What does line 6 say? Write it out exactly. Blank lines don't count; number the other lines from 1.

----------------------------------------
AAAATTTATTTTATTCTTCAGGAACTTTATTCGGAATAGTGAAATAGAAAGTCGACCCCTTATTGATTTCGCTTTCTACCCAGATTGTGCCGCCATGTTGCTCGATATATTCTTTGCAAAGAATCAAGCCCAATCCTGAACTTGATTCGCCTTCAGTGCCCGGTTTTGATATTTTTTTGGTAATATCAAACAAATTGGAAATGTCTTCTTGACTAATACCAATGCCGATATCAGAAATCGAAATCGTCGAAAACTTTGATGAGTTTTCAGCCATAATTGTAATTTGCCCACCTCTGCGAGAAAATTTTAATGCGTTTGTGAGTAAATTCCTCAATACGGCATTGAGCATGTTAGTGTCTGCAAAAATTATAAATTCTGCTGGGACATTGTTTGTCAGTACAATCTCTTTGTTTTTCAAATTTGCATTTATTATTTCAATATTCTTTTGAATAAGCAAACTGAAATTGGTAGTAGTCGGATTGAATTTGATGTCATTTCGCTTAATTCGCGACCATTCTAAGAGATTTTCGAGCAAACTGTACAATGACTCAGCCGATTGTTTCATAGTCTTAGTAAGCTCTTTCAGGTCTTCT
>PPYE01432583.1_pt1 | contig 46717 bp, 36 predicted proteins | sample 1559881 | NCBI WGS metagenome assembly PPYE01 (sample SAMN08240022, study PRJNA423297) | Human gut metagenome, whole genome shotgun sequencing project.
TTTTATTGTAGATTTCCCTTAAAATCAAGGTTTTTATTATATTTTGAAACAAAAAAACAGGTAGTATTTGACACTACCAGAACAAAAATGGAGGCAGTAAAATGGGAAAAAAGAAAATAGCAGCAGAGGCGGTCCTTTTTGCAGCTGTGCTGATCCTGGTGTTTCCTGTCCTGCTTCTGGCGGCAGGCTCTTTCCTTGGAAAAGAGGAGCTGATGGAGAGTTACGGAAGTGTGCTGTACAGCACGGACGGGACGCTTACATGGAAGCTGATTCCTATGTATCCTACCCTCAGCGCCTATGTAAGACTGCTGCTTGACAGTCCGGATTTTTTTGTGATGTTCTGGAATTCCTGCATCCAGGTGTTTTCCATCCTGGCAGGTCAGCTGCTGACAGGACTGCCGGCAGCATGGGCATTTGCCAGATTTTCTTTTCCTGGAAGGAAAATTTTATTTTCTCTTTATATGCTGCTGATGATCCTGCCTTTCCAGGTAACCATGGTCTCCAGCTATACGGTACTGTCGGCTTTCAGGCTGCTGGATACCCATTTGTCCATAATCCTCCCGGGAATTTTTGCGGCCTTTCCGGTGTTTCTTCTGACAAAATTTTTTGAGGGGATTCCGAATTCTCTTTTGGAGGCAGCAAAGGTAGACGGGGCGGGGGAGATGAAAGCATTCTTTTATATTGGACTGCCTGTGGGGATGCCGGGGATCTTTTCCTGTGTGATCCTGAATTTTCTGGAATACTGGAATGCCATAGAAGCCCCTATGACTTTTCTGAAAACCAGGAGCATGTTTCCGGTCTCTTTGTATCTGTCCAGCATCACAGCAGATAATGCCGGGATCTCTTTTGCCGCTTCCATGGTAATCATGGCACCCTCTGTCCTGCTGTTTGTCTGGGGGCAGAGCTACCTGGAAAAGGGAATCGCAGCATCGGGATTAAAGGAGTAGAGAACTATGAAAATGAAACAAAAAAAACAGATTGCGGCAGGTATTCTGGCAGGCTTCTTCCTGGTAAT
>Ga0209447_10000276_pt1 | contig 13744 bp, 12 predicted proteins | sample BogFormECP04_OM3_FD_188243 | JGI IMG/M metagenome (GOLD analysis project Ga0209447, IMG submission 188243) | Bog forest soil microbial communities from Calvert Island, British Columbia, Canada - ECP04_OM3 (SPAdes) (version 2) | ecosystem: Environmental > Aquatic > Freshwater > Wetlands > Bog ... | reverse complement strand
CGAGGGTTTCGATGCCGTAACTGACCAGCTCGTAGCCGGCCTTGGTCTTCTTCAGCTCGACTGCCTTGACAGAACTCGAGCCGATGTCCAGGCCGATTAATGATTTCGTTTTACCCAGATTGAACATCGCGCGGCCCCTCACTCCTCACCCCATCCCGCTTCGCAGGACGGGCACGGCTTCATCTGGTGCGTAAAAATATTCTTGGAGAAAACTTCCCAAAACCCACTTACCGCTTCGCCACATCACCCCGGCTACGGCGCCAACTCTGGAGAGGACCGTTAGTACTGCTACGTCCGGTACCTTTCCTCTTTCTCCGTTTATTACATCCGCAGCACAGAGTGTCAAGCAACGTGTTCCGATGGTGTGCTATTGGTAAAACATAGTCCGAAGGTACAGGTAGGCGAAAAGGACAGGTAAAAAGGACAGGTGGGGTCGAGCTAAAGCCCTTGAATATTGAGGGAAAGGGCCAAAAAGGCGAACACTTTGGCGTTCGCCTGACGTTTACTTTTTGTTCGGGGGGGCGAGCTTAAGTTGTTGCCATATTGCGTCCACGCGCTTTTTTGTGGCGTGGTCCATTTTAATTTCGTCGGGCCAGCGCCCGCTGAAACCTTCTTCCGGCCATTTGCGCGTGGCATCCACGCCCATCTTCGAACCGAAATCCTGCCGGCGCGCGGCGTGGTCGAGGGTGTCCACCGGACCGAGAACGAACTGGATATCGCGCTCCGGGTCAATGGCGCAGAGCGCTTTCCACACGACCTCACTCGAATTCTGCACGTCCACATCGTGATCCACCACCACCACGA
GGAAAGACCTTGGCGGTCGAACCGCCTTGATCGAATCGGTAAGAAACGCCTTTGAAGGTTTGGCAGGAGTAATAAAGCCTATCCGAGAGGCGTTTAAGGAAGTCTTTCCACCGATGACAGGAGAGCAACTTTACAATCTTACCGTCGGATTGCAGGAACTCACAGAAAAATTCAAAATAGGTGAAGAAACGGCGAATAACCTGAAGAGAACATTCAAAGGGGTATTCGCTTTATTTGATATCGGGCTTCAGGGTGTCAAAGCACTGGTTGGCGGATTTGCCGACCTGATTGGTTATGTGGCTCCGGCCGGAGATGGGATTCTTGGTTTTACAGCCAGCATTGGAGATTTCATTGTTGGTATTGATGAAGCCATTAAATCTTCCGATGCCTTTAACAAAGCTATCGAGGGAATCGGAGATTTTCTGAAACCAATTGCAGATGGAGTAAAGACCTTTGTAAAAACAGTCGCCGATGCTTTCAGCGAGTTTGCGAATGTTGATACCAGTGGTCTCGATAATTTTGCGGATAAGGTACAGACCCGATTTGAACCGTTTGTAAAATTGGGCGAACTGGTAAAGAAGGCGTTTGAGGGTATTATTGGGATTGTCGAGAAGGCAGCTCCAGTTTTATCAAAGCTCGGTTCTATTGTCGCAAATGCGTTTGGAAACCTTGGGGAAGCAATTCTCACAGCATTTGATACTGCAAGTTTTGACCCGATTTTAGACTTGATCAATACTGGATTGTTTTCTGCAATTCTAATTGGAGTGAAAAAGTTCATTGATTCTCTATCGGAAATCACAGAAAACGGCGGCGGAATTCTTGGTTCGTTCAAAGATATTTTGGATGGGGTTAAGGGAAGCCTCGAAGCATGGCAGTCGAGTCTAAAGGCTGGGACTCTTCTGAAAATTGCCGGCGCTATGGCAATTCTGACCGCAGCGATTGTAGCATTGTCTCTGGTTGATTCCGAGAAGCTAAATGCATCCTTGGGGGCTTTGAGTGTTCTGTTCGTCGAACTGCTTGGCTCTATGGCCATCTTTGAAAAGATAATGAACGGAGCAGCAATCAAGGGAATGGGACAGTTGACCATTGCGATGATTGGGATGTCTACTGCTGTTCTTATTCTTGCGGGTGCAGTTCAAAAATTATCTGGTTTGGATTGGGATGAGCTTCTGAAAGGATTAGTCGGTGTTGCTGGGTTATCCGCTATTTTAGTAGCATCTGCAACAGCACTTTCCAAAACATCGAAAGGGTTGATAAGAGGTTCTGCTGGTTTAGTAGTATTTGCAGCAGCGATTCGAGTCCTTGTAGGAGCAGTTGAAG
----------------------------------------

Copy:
GGAAAGACCTTGGCGGTCGAACCGCCTTGATCGAATCGGTAAGAAACGCCTTTGAAGGTTTGGCAGGAGTAATAAAGCCTATCCGAGAGGCGTTTAAGGAAGTCTTTCCACCGATGACAGGAGAGCAACTTTACAATCTTACCGTCGGATTGCAGGAACTCACAGAAAAATTCAAAATAGGTGAAGAAACGGCGAATAACCTGAAGAGAACATTCAAAGGGGTATTCGCTTTATTTGATATCGGGCTTCAGGGTGTCAAAGCACTGGTTGGCGGATTTGCCGACCTGATTGGTTATGTGGCTCCGGCCGGAGATGGGATTCTTGGTTTTACAGCCAGCATTGGAGATTTCATTGTTGGTATTGATGAAGCCATTAAATCTTCCGATGCCTTTAACAAAGCTATCGAGGGAATCGGAGATTTTCTGAAACCAATTGCAGATGGAGTAAAGACCTTTGTAAAAACAGTCGCCGATGCTTTCAGCGAGTTTGCGAATGTTGATACCAGTGGTCTCGATAATTTTGCGGATAAGGTACAGACCCGATTTGAACCGTTTGTAAAATTGGGCGAACTGGTAAAGAAGGCGTTTGAGGGTATTATTGGGATTGTCGAGAAGGCAGCTCCAGTTTTATCAAAGCTCGGTTCTATTGTCGCAAATGCGTTTGGAAACCTTGGGGAAGCAATTCTCACAGCATTTGATACTGCAAGTTTTGACCCGATTTTAGACTTGATCAATACTGGATTGTTTTCTGCAATTCTAATTGGAGTGAAAAAGTTCATTGATTCTCTATCGGAAATCACAGAAAACGGCGGCGGAATTCTTGGTTCGTTCAAAGATATTTTGGATGGGGTTAAGGGAAGCCTCGAAGCATGGCAGTCGAGTCTAAAGGCTGGGACTCTTCTGAAAATTGCCGGCGCTATGGCAATTCTGACCGCAGCGATTGTAGCATTGTCTCTGGTTGATTCCGAGAAGCTAAATGCATCCTTGGGGGCTTTGAGTGTTCTGTTCGTCGAACTGCTTGGCTCTATGGCCATCTTTGAAAAGATAATGAACGGAGCAGCAATCAAGGGAATGGGACAGTTGACCATTGCGATGATTGGGATGTCTACTGCTGTTCTTATTCTTGCGGGTGCAGTTCAAAAATTATCTGGTTTGGATTGGGATGAGCTTCTGAAAGGATTAGTCGGTGTTGCTGGGTTATCCGCTATTTTAGTAGCATCTGCAACAGCACTTTCCAAAACATCGAAAGGGTTGATAAGAGGTTCTGCTGGTTTAGTAGTATTTGCAGCAGCGATTCGAGTCCTTGTAGGAGCAGTTGAAG